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parrot_knight [userpic]

Orange skies and silver leaves

October 21st, 2012 (08:21 pm)

There's something about this 1964 Radio Times cutting which reminds me that Susan and Doctor Who were indeed born in "another time, another world".

Also posted at http://sir-guinglain.dreamwidth.org/551156.html.


Posted by: phoebesmum (phoebesmum)
Posted at: October 21st, 2012 07:47 pm (UTC)

How does modern Who canon account for Susan? A casual enquiry, it doesn't need an in-depth answer, I'm just curious.

Posted by: parrot_knight (parrot_knight)
Posted at: October 21st, 2012 07:50 pm (UTC)

There have been several references in the post-2005 series to the Doctor having a family. He empathised with Dr Constantine over lost family members in 'The Empty Child', and in a series two story startled Rose with the admission that "I was a dad, once." So I think that from the point of view of the present series, Susan was his biological granddaughter - a view not shared by most of the production teams in the 1970s and 1980s, as far as they paid any attention to the matter.

Posted by: daniel_saunders (daniel_saunders)
Posted at: October 21st, 2012 10:43 pm (UTC)
Eleventh Doctor

Didn't he also say he'd been a Dad in The Doctor's Daughter?

I'm not sure the production teams of the 70s really cared about it and those of the eighties generally did not change things on screen, whatever they may have written in spin-offs (the exception being Susan referring to the Doctor as "Doctor" in The Five Doctors until Carole Ann Ford changed it to "Grandfather").

Posted by: daniel_saunders (daniel_saunders)
Posted at: October 21st, 2012 10:44 pm (UTC)
Eleventh Doctor

A bigger question is whether Susan was killed in the Time War, but that's a whole other can(on) of worms...

Posted by: parrot_knight (parrot_knight)
Posted at: October 21st, 2012 10:51 pm (UTC)

Graham Williams was asked about Susan in a newspaper interview, and replied that he wasn't sure about that and assumed that she had been found under a cosmic gooseberry bush. Terrance Dicks liked to say that the granddaughter/grandfather arrangement was probably a term of affection rather than a reflection of a family relationship; and then there is Eric Saward's 'Birth of a Renegade' story in the Radio Times Twentieth Anniversary Special, where Susan was identified as 'the Lady Larn'.

To return to Williams, his statement that "the Doctor is too high-minded to be involved with girls" might be helf to speak volumes about the attitude towards sex at the BBC in the 1970s.

Posted by: daniel_saunders (daniel_saunders)
Posted at: October 21st, 2012 11:11 pm (UTC)
Eleventh Doctor

I thought Williams claimed it was the Doctor - or possibly Tom Baker - found under said bush! Didn't know about the Terrance Dicks comment either - I was going by what was on TV, I'm afraid. Did know about Birth of a Renegade; that (and the Cartmel Masterplan) was what I had in mind regarding eighties production teams saying one thing away from the TV series and another (not contradictory, but not supporting it either) in it (probably for the best).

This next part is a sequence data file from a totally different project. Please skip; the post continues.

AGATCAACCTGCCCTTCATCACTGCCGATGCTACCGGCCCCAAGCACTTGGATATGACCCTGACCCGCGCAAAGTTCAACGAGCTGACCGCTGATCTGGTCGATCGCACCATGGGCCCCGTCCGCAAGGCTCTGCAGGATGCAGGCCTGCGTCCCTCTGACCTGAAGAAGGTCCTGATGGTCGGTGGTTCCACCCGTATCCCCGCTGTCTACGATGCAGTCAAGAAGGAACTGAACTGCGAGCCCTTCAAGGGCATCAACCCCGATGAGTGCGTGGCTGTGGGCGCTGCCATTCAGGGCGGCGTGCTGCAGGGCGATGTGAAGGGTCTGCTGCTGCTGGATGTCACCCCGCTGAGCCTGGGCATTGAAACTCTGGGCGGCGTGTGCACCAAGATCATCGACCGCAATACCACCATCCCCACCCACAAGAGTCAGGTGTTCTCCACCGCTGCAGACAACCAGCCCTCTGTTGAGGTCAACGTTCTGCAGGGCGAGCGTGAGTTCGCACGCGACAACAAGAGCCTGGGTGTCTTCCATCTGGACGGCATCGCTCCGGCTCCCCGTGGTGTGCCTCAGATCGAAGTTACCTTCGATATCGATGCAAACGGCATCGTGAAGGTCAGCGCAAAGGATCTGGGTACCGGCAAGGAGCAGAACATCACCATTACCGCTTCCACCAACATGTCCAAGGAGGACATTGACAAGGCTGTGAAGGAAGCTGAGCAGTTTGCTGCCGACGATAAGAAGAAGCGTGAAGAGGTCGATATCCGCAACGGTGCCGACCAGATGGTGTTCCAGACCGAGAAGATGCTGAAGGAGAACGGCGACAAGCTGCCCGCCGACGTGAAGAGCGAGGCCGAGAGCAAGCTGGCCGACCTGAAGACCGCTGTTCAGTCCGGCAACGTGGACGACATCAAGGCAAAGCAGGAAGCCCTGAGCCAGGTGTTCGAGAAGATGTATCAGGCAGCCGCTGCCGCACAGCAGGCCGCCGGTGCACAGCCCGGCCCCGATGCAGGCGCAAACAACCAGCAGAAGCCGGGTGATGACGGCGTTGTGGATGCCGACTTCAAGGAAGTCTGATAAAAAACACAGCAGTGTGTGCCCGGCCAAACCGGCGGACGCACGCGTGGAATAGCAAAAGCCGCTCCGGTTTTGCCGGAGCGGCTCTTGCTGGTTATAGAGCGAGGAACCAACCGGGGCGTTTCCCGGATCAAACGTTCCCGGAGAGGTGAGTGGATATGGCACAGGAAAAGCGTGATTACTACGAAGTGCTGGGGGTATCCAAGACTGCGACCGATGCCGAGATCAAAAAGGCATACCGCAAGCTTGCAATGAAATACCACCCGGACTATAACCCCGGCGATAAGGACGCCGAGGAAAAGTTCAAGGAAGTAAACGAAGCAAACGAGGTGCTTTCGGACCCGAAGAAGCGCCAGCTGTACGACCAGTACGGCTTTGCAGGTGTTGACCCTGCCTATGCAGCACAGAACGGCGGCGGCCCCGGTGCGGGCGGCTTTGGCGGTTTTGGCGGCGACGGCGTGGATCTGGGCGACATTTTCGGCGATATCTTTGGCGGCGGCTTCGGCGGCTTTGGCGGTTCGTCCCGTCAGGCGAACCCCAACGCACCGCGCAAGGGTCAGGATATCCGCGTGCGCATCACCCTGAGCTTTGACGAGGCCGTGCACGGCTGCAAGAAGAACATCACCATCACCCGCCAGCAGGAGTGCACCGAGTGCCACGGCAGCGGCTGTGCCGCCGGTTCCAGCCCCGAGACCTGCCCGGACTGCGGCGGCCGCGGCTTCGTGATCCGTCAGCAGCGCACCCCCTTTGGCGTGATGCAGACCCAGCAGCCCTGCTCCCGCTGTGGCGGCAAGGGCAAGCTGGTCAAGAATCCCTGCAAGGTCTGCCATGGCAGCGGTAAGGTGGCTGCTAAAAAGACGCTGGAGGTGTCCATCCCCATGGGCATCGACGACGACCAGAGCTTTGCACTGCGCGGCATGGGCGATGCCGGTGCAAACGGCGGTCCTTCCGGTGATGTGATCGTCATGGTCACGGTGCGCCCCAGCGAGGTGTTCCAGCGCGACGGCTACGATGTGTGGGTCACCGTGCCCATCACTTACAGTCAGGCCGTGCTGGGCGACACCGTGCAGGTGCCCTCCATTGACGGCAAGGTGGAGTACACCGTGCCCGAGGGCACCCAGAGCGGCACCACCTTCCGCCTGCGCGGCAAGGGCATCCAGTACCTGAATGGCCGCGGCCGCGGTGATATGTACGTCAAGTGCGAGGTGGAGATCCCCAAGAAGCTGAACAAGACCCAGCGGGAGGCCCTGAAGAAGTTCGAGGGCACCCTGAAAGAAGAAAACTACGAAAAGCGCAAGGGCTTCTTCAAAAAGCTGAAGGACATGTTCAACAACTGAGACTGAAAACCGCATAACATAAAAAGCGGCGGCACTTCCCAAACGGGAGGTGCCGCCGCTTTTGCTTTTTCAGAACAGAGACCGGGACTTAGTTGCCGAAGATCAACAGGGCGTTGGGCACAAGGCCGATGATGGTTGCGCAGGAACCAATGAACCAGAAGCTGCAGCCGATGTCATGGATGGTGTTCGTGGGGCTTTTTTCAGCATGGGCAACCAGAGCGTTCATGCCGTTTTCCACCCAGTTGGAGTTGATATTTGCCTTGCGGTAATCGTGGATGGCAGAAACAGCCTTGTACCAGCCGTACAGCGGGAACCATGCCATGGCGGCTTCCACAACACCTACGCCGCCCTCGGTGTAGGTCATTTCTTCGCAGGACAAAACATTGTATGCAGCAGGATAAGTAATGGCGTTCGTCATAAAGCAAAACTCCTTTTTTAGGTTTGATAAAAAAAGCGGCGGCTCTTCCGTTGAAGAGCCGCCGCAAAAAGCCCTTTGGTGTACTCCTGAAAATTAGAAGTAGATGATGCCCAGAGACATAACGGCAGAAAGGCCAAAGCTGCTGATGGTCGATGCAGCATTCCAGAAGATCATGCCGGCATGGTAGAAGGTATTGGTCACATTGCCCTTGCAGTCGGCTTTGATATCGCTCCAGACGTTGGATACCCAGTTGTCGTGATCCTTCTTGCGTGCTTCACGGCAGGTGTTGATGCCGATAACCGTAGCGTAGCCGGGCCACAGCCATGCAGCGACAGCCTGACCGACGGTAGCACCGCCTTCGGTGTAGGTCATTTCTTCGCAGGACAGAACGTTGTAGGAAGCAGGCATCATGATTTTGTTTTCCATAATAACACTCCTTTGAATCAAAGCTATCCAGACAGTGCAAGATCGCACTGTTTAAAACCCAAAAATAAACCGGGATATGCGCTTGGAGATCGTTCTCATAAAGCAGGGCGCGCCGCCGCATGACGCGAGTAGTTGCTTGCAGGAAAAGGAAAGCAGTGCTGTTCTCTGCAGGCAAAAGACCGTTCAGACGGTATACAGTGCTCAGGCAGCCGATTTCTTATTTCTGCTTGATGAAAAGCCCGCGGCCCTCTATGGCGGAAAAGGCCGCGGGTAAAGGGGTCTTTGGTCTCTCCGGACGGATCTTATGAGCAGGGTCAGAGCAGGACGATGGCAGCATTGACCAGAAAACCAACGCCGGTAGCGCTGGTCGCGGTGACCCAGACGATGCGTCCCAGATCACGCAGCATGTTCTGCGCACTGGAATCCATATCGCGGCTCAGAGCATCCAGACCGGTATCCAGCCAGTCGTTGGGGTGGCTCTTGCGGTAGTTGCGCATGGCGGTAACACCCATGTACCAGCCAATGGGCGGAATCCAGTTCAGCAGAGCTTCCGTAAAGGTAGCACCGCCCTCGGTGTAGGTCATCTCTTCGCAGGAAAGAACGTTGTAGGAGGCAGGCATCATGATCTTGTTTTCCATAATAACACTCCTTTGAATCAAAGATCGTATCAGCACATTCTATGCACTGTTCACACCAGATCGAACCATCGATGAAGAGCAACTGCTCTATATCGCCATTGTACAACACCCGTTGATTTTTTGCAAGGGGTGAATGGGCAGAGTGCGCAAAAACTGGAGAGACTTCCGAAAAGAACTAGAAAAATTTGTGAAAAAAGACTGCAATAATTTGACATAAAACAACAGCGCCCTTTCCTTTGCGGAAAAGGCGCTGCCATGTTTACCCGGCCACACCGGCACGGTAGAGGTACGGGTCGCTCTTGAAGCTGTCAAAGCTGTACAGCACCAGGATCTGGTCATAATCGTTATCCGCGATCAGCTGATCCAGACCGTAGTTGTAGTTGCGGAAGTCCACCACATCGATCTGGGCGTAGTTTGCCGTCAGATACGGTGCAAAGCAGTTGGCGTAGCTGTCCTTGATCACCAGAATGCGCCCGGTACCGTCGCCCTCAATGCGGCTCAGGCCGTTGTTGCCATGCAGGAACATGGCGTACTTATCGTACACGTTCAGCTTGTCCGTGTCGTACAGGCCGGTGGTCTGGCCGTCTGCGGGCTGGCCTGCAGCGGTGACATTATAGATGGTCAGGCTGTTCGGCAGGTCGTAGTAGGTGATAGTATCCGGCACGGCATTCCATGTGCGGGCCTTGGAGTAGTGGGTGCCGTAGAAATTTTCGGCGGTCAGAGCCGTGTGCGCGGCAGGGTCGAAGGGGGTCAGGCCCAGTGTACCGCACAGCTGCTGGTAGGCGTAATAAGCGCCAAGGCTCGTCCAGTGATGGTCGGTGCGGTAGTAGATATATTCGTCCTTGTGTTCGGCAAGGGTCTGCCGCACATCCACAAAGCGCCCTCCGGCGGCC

I think Williams' second comment says as much about the Williams era (and why I like it?) as it does the BBC! The "You're a beautiful woman, probably" line is well-known, but there's a wonderful moment in The Armageddon Factor (no, really, The Armageddon Factor has lots of wonderful moments!) where Merak says he's in love with Astra and the Doctor and Romana look incredibly embarrassed, like he's made some terrible faux pas.

Posted by: parrot_knight (parrot_knight)
Posted at: October 21st, 2012 11:37 pm (UTC)

You are right about the Williams era's attitude to women; this develops something Tom Baker had already identified as a characteristic of his Doctor, which contrasted with Baker's own personality, to say the least.

Posted by: daniel_saunders (daniel_saunders)
Posted at: October 22nd, 2012 08:41 am (UTC)
Eleventh Doctor

I think it's an attitude to sex rather than to women - the Williams era scores highly regarding strong female characters.

Posted by: parrot_knight (parrot_knight)
Posted at: October 22nd, 2012 08:43 am (UTC)

Yes, you are right; it is what I should have said.

Posted by: phoebesmum (phoebesmum)
Posted at: October 21st, 2012 11:03 pm (UTC)

Thank you! That was literally all I needed to know.

Posted by: Lady Summerisle (strange_complex)
Posted at: October 21st, 2012 07:48 pm (UTC)
Doctor Who Bechdel test

Would I be right in guessing that the instalment in question was part of The Aztecs?

Posted by: parrot_knight (parrot_knight)
Posted at: October 21st, 2012 07:52 pm (UTC)
Hartnell words

You would be right. There's a good Barbara and Susan scene in the first episode, as you probably know, which reminds me of your userpic.